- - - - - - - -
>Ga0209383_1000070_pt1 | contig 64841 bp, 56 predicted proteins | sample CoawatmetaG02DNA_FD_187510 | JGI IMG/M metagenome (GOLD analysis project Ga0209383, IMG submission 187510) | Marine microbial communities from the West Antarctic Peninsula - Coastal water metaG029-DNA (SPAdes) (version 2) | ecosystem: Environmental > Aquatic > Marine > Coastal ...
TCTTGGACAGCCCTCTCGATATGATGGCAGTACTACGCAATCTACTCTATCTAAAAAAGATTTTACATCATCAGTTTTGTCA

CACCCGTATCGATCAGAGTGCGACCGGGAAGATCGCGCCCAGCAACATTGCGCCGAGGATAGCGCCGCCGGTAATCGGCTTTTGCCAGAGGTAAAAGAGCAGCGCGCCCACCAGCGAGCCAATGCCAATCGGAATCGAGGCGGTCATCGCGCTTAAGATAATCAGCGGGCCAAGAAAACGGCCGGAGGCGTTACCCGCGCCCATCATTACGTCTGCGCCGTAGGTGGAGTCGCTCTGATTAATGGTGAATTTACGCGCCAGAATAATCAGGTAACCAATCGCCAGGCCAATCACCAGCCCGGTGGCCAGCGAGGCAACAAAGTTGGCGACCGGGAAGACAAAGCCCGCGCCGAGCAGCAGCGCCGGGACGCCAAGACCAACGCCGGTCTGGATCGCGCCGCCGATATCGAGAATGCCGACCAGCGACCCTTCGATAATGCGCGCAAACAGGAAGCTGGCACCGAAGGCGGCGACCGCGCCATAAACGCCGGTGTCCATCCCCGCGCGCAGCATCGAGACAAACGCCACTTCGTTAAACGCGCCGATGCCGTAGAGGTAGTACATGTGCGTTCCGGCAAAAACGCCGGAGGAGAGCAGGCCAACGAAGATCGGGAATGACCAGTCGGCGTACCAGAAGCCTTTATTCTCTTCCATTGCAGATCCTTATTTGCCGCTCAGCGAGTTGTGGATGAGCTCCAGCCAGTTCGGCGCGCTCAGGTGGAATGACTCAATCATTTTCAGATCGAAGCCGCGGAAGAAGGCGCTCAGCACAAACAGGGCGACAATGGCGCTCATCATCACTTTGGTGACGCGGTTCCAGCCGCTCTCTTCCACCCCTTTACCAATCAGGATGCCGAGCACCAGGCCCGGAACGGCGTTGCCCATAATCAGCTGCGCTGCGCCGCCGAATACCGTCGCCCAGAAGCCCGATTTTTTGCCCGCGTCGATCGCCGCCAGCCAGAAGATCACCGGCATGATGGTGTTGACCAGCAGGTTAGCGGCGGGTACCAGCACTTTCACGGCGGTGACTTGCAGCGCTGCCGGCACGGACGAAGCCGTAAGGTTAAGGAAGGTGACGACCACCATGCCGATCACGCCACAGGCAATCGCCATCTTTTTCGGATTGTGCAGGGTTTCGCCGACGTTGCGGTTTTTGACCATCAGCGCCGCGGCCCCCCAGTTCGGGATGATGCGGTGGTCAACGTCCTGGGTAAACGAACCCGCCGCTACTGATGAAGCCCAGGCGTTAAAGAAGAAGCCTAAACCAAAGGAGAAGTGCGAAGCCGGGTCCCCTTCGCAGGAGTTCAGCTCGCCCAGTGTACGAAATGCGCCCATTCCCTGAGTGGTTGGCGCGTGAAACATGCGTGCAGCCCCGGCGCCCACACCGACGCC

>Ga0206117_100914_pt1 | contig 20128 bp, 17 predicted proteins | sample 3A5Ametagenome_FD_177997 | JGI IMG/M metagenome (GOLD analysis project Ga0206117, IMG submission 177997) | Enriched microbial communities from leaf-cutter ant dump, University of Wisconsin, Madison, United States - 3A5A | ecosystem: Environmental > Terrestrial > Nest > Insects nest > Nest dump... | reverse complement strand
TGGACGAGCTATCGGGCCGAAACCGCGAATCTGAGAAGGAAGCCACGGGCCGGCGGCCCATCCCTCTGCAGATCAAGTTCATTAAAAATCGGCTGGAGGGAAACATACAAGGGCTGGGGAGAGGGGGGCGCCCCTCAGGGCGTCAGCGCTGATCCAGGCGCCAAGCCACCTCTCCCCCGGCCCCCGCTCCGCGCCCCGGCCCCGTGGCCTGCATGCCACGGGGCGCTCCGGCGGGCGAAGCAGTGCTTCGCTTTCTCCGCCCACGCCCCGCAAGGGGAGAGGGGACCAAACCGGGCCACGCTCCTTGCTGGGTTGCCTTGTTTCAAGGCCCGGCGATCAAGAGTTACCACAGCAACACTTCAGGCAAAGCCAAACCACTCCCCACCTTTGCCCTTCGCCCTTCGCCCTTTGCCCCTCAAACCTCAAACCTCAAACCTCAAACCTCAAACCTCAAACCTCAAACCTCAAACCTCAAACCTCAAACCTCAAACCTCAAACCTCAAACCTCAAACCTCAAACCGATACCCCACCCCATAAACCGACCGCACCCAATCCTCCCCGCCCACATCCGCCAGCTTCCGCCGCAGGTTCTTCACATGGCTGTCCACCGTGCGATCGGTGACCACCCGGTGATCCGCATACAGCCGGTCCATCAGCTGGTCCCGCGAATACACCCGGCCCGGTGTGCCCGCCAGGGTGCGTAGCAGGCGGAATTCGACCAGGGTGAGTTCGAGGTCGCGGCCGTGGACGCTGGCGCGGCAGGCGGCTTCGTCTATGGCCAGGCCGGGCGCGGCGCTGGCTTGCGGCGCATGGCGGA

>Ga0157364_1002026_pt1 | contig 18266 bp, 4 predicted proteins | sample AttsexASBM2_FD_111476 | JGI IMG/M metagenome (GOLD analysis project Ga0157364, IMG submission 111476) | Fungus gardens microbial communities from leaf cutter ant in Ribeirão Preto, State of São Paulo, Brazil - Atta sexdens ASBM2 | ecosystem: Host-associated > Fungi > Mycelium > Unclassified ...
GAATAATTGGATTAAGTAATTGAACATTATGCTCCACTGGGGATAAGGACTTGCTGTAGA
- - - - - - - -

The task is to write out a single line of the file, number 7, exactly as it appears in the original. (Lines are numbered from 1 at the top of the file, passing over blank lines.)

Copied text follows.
GAATAATTGGATTAAGTAATTGAACATTATGCTCCACTGGGGATAAGGACTTGCTGTAGA